Institutions should be aware of the more nuanced changes or variations to the current regulations that the Department of Education is proposing. For example, mandatory dismissals of complaints would not be required, so institutions could dismiss complaints when the institution deems dismissal appropriate; institutions would have the discretion to decide whether to provide written investigative reports or to provide parties with access to the relevant evidence; and formal, written complaints would not be required to trigger the institution’s obligation to respond to sex discrimination. The proposed regulations also add procedural requirements that would apply to complaints of sex-based harassment involving a student at a postsecondary institution.

Additionally, the proposed regulations change the notification requirements for an institution by requiring that certain employees notify the Title IX Coordinator when they have information about conduct that may constitute sex discrimination (with different requirements depending on the employee’s role, whether the complainant is a student or employee, and whether an institution is a postsecondary or elementary/secondary school). The proposed regulations would require certain employees to take certain actions when they have information about a fellow employee being subjected to sex discrimination, so the proposed regulations pose significant employment-related ramifications as well. The proposed notification requirements could broaden the potential exposure to liability for institutions by expanding the types of employees who have a duty to take action upon learning of sex discrimination. If these proposed regulations are enacted, institutions should review their employment policies to determine whether their policies comply with the Title IX notification requirements. These proposed notification requirements would be a major shift from the current regulations, particularly for postsecondary institutions.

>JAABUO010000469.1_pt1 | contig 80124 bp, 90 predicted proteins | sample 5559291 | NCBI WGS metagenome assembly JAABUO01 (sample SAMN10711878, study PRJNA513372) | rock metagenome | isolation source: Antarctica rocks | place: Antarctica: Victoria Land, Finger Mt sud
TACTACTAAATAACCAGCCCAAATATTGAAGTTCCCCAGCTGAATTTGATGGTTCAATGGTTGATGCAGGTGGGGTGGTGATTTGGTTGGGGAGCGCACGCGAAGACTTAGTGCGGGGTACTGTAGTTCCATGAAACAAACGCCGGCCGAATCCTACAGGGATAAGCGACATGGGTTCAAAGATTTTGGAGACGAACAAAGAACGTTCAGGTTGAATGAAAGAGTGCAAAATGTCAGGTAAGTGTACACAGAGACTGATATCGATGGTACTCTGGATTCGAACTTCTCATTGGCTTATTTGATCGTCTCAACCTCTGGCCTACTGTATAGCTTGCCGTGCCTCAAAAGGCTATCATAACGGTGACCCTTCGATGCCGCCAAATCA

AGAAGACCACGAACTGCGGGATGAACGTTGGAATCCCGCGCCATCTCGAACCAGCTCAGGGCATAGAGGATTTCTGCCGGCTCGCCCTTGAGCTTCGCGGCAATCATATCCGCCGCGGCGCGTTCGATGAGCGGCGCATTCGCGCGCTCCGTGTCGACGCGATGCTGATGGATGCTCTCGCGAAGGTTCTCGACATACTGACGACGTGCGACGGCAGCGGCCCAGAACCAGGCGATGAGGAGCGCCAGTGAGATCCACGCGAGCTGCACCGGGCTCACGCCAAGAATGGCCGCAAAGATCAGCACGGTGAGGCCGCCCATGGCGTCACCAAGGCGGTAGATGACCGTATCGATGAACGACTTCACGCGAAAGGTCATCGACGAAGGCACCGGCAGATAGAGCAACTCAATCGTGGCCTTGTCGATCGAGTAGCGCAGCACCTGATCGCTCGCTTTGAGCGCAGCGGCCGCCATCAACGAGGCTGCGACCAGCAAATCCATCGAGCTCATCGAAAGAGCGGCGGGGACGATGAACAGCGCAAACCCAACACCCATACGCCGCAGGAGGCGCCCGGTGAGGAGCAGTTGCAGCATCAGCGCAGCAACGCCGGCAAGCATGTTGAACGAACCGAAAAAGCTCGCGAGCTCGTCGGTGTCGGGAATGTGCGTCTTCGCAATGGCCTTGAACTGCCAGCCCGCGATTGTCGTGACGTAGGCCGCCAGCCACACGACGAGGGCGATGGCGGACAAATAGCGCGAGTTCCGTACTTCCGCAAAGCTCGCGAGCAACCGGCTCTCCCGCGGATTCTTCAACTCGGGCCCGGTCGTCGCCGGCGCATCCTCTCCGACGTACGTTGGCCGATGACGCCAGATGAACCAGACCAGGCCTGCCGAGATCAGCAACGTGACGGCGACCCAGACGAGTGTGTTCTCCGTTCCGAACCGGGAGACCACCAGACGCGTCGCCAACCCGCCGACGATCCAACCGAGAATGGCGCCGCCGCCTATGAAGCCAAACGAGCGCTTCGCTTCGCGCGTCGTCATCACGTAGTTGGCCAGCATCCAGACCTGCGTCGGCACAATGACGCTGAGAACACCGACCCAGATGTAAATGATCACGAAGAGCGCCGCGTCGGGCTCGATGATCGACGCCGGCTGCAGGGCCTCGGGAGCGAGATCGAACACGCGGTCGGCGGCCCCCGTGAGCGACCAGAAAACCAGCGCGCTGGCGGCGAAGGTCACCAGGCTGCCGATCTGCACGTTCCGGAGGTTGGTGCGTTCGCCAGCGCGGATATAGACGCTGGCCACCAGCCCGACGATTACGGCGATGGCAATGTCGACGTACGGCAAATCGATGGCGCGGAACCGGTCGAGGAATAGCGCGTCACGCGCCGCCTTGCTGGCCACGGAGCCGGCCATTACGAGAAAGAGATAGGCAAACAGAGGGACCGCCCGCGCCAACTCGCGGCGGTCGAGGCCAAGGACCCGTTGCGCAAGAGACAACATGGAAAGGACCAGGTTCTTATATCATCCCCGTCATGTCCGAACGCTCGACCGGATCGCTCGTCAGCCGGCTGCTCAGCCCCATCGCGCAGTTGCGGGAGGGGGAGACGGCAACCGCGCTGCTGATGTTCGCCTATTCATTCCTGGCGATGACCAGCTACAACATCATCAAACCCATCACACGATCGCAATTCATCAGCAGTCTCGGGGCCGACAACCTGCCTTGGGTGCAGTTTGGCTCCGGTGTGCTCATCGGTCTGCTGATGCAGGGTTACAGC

Conclusion

The proposed changes in this brief summary are not exhaustive and institutions should consider commenting on provisions of interest. Gunster will continue closely monitoring the Title IX rulemaking process. We will also host an informational webinar once the final Title IX regulations are published.

You may read the Proposed Rule and submit comments here.

Please direct any questions to Gunster attorney Nalani Gordon.